Working Together to Understand How the Brain Sees the World

November 11, 2021

Looking at the world around us, we rarely stop to wonder how what our eyes see is reflected in the complex circuitry of our brain. But that is exactly the question that a group of researchers in MPFI’s Fitzpatrick Lab, led by Dr. Madineh Sedigh-Sarvestani, set out to discover. Their findings were recently published in the journal Neuron.

As project lead, Madineh started where many daunting research undertakings begin- with a strong group of collaborators. Scientific teams are often made up of researchers with different expertise and in many different stages of their careers, and this one was no different.

“Having a diverse team is important because people with different backgrounds and skillsets will often see the same problem from varying perspectives and offer different solutions,” Madineh said.

Madineh initiated this project with Kuo-Sheng Lee, then a graduate student in the lab who shared an interest in exploring uncharted regions in visual regions of the tree shrew brain. They expanded the team to include Juliane Jaepel, a postdoctoral fellow who was following a similar line of inquiry in ferrets and whose perspective allowed the team to better understand their observations in the tree shrew. As the data became more complex, certain components didn’t make sense, as if there were multiple puzzle pieces that didn’t fit together. To better understand the data, new approaches and teammates were recruited. Rachel Satterfield, a research assistant, shared her expertise in viral vector tools and played a major role in the collection and analysis of structural brain data. Nicole, the lab manager, and histology coordinator, also contributed to histological data analysis. In addition, she was vital to establishing an organization and communication infrastructure that enabled the team to conduct their study in the most efficient way.

“We were a predominantly woman-driven team, and it was refreshing to witness the drive, determination, and willing­­ness to learn from each other,” Nicole shared. “The in-depth discussions we collectively had as a group was enlightening, as each of us provided valuable insight, and by utilizing individual skillsets, we were able to ultimately rethink how maps of visual space are formed.”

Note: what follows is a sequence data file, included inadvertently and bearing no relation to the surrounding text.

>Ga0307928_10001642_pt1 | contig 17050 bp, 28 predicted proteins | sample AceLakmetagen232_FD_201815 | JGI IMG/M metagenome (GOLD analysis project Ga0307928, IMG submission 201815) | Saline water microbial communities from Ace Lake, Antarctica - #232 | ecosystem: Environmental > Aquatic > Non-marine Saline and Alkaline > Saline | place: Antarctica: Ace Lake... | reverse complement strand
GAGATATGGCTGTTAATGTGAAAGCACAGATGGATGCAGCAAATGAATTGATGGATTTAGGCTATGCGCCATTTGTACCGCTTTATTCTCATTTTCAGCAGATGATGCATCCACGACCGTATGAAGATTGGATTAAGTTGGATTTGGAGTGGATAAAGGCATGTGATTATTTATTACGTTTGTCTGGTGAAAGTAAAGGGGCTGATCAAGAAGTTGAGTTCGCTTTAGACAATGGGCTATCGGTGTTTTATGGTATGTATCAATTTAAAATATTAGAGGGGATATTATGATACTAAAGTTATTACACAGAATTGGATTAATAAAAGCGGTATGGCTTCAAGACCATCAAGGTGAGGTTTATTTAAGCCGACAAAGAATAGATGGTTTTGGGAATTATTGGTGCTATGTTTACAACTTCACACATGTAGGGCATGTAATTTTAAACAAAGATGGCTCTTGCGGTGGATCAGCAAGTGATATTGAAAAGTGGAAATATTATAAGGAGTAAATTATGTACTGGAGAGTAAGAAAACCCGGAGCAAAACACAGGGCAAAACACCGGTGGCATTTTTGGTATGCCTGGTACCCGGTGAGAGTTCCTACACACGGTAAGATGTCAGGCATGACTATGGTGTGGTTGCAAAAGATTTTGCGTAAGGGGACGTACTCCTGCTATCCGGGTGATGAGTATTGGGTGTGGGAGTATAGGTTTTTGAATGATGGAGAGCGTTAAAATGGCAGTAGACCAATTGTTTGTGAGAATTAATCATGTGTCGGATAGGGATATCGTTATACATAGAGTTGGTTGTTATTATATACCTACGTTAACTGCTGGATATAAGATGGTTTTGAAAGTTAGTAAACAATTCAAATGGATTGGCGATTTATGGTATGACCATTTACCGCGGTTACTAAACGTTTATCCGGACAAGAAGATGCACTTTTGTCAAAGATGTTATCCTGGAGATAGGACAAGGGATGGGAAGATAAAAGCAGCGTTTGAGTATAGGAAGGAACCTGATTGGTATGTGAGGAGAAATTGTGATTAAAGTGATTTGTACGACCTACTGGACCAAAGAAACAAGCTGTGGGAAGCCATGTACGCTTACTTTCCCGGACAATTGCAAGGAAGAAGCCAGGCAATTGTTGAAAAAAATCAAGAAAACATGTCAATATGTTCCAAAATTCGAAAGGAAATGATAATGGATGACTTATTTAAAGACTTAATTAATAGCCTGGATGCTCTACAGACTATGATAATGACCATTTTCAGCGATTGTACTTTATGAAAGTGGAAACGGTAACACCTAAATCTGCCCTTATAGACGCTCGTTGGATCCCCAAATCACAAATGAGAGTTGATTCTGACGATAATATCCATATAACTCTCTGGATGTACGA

Throughout the project, the team received guidance and mentorship from principal investigator David Fitzpatrick, CEO and scientific director of Max Planck Florida.

“At every step, from the inception of the question and hypothesis to the final writing of the report, David challenged us to provide stronger evidence for the patterns we found in the data, why our findings mattered and what new questions they brought up, and how to communicate all this to the rest of the scientific community,” said Madineh.

The Fitzpatrick lab is one of a handful of labs in the United States that works with tree shrews, small animals closely related to primates. Tree shrews are the natural prey of large birds, but predators to insects, so they need to move quickly and see with high acuity. Other animals with different habitats or movement abilities have different needs from their visual system and therefore exhibit correspondingly different visual acuity and abilities. However, the basic structure of the visual system of many mammals contains common elements. One of the questions that defined this project was whether a particular area in the visual cortex of tree shrews processed visual information in the same way as the corresponding area in primates and ferrets. If so, this would suggest that this area served some basic visual need that was similarly useful to these animals, even though each animal has distinct visual demands.

Because so few labs are skilled at working with tree shrews, there is not a lot of documentation on how the tree shrew brain is structured, adding an additional risk, and potential reward, for the researchers. To help facilitate future discoveries in tree shrews, several members of the team are involved in efforts to organize and grow the community of neuroscientists who use tree shrews as their model organism. “This whole project was a creative challenge in that we discovered a new explanation for data that had been previously observed in other animals,” Madineh explained. “One of the first Eureka moments was when I realized that the structural connectivity between brain regions, measured using histological data from brain tissue, could easily explain the neural response data I had collected in the living brain.”

As Madineh looks ahead to her own career as an independent investigator, the tools and approaches she developed during this project will serve as a foundation for her research program devoted to understanding how the visual system of different animals reflects their behavioral needs. “In my (future) lab, I’ll study how brain circuits are optimized to an animal’s specific visual needs, determined by many forces including how the animal moves to explore its environment and the statistics of that environment. This will help us form a new understanding of the visual system that is more in line with our experience as moving animals. Ultimately, this missing knowledge will help us understand why sensory-motor deficits occur with disease and age, and how to slow or prevent these deficits so that the brain and body jointly function in an optimal manner.”

Read more about “A sinusoidal transformation of the visual field is the basis for periodic maps in area V2”  by Madineh Sedigh-Sarvestani, Kuo-Sheng Lee, Juliane Jaepel, Rachel Satterfield, Nicole Shultz, David Fitzpatrick (2021).The full paper is available in Neuron, online now.